Deer in Spring Landscape

Frosted Elfin

Frosted Elfin photo courtesy of Dan Feller
Frosted Elfin
(Callophrys irus)
Photograph by Dan Feller

Wild Lupine Photograph by Richard H. Wiegand
Wild Lupine (Lupinus perennis)
Photograph by Richard H. Wiegand

Q. What to do when an endangered animal is eating an endangered plant?

A. Don't interfere!

In many cases, the lack of host plants may be the reason for rarity in butterflies.

The Wild or Sundial Lupine, considered State Threatened, likes to bask in the open sunny areas of dry woodland glades, savannas, grasslands, and roadsides.  This is where you will find the globally rare Frosted Elfin. Wild Lupine is the primary larval host plant of this gossamer-winged butterfly in Maryland (a secondary host is the Wild False Indigo, (Baptisia australis).  More and more, these species are being restricted to powerline rights of way and declining disturbed areas.

The Frosted Elfin in Maryland performs its adult flight in April and May.  It lays its eggs singly on the leaves of the Wild Lupine.  Caterpillars hatch out a few weeks later and feast upon the flowers and fruits of the lupine.  Each caterpillar then burrows into the duff and soil and pupates, or forms a chrysalis (a hard-shelled cocoon).  The pupa will stay in this crysalid stage for the rest of the year, overwintering in the soil.  In this pupal stage, the bodies of the caterpillars break down and reform as adults, ready to break out in the spring and continue their life cycle.  Adult Frosted Elfins, not strong fliers, don't stray too far from their host plant.

The perennial Wild Lupine opens its blue (and sometimes pink or white) flowers in May and June.  It can grow 7 to 24 inches tall and produce flattened seed pods, much like a hairy pea (they are in the same family, the Legumes).  It may be found statewide but tends to be in scattered populations.  Its preferred habitat is on the decline.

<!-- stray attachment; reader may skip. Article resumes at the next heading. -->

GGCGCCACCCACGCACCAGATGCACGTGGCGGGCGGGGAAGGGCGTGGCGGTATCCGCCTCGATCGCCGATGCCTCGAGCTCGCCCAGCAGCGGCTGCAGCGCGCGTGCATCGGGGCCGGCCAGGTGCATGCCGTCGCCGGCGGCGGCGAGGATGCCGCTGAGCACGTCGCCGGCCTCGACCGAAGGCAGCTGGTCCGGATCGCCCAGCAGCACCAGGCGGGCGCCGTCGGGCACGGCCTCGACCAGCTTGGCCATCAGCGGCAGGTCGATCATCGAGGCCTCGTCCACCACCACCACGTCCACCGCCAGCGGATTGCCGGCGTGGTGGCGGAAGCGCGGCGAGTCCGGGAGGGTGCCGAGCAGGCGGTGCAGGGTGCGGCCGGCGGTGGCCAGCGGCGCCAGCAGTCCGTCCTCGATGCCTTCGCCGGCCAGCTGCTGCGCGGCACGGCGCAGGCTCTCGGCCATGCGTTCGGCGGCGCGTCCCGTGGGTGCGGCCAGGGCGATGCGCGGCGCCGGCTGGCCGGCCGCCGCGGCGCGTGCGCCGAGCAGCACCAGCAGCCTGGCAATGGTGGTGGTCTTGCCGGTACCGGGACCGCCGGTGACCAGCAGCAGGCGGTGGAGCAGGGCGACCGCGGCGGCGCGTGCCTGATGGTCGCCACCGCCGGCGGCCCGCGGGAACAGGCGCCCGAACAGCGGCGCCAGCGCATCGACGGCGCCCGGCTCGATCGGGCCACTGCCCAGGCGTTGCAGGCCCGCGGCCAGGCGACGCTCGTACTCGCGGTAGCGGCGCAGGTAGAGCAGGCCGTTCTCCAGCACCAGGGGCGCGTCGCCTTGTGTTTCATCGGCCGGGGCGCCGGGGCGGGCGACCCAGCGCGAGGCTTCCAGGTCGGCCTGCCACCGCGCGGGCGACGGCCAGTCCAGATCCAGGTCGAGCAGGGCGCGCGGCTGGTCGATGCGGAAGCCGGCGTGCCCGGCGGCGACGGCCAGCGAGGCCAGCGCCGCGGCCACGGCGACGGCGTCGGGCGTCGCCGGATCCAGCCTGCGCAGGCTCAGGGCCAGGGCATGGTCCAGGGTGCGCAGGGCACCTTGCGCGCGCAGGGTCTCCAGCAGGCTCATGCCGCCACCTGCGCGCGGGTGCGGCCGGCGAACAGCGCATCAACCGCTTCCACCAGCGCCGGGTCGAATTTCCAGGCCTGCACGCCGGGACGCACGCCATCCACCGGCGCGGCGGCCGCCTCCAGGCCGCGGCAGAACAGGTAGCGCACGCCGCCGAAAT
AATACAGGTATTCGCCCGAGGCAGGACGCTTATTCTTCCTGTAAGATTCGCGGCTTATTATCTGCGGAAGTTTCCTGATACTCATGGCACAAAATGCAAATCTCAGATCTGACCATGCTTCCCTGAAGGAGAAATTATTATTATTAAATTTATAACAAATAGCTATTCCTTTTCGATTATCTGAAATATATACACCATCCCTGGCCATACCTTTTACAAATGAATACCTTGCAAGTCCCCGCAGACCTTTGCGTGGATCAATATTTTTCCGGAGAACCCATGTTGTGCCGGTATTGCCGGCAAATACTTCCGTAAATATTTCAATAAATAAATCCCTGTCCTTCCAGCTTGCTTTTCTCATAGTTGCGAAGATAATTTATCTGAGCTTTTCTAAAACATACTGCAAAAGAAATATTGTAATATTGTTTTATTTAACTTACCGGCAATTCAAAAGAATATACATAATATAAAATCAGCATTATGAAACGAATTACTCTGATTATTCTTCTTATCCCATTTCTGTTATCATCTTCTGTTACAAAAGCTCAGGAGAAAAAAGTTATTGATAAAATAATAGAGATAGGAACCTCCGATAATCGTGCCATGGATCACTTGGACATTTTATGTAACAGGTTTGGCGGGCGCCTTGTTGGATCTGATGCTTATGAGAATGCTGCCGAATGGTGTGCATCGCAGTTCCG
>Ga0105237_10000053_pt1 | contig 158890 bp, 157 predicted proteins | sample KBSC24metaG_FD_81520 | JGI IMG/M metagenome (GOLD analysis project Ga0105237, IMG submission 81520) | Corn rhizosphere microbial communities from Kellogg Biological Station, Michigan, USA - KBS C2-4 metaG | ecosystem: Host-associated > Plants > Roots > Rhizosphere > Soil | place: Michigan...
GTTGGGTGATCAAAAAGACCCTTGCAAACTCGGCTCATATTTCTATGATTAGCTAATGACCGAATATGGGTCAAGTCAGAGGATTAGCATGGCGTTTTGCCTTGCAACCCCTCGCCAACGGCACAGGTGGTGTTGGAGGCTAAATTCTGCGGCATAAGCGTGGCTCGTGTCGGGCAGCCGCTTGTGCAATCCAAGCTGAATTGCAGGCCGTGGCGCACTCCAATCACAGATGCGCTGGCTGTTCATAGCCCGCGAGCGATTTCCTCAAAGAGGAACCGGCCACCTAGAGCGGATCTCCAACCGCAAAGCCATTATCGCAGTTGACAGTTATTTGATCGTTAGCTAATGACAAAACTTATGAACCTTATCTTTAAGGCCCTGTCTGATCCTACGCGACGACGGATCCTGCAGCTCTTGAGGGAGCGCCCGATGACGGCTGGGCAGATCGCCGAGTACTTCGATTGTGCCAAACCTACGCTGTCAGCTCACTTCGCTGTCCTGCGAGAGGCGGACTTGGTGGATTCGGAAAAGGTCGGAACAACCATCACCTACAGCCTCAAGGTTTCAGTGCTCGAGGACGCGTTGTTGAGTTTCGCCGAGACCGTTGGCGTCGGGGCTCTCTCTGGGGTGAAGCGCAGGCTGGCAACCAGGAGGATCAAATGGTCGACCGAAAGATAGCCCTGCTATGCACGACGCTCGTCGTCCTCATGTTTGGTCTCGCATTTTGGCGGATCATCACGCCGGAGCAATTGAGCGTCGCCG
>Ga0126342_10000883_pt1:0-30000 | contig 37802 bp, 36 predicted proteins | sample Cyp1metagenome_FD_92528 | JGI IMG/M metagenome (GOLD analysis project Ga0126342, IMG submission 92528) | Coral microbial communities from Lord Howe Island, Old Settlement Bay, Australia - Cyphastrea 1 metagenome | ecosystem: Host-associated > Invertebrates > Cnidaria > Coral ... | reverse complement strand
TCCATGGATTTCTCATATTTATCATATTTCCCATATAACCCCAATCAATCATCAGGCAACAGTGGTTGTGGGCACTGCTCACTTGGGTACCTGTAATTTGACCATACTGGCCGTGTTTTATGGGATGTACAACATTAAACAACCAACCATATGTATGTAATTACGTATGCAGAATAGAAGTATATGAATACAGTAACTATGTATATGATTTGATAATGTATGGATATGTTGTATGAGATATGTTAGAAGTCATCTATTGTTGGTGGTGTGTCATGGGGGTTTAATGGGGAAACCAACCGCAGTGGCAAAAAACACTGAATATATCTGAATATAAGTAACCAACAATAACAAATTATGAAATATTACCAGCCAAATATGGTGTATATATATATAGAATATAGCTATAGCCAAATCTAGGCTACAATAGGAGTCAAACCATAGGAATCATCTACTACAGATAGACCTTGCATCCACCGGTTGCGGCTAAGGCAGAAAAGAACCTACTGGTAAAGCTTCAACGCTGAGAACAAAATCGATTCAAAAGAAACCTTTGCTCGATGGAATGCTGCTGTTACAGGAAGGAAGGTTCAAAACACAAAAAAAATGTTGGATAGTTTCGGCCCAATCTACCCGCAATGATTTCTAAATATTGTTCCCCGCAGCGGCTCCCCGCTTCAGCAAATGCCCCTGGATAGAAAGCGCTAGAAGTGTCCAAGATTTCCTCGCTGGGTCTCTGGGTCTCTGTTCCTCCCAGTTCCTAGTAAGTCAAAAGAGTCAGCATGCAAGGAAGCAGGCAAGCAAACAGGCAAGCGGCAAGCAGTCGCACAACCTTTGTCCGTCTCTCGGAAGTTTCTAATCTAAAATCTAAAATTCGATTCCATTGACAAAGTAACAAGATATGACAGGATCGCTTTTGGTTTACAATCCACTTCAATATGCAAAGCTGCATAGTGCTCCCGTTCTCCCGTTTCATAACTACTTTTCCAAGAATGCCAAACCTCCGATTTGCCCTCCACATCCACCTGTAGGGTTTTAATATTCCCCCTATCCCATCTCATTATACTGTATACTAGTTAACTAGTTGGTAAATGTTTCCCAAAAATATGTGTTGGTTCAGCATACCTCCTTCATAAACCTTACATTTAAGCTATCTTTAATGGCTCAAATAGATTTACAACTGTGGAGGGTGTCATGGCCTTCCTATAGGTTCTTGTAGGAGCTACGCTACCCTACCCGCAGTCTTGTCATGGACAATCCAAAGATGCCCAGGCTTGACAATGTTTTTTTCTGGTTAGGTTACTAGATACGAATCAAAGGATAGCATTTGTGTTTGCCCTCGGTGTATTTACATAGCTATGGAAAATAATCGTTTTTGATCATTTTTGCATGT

Threats to the butterfly are the same as the threats to its host plant.  
The loss of habitat to development and succession (the natural tendency of habitats to change from one state to another, i.e. grassland to shrubland or forest) are the primary reasons.  Development may be influenced by zoning laws and by encouraging holistic thinking during the planning process:

  • How much land do we truly need?

  • Can we reduce the footprint?

  • Can we share facilities and amenities (sewer, parking, greenspace) to reduce the impact on the landscape?

  • Can we use technologies, such as Green Building techniques, that provide benefits to the landscape.

Succession is also a matter of vegetation management.  If we wish to maintain populations of species which depend upon a certain habitat, we need to ensure the existence of that habitat.  Grasslands and savannas may be maintained by mowing or prescribed burns, but the timing of these techniques must not interfere with the species' reproduction.  Lupine populations which grow at roadsides may be damaged if the roadside is mowed during May through July, its peak flowering and fruiting time.

One additional threat to the Frosted Elfin is pesticide use in combating gypsy moth infestations.  This is especially important for those elfin populations adjacent to forested areas.  Time of spraying and consideration of alternative methods for gypsy moth control are useful tools in handling this issue.

Much of what the Maryland Natural Heritage Program does is geared toward studying and protecting habitats which support rare plants and animals which contribute to the biological diversity of Maryland.

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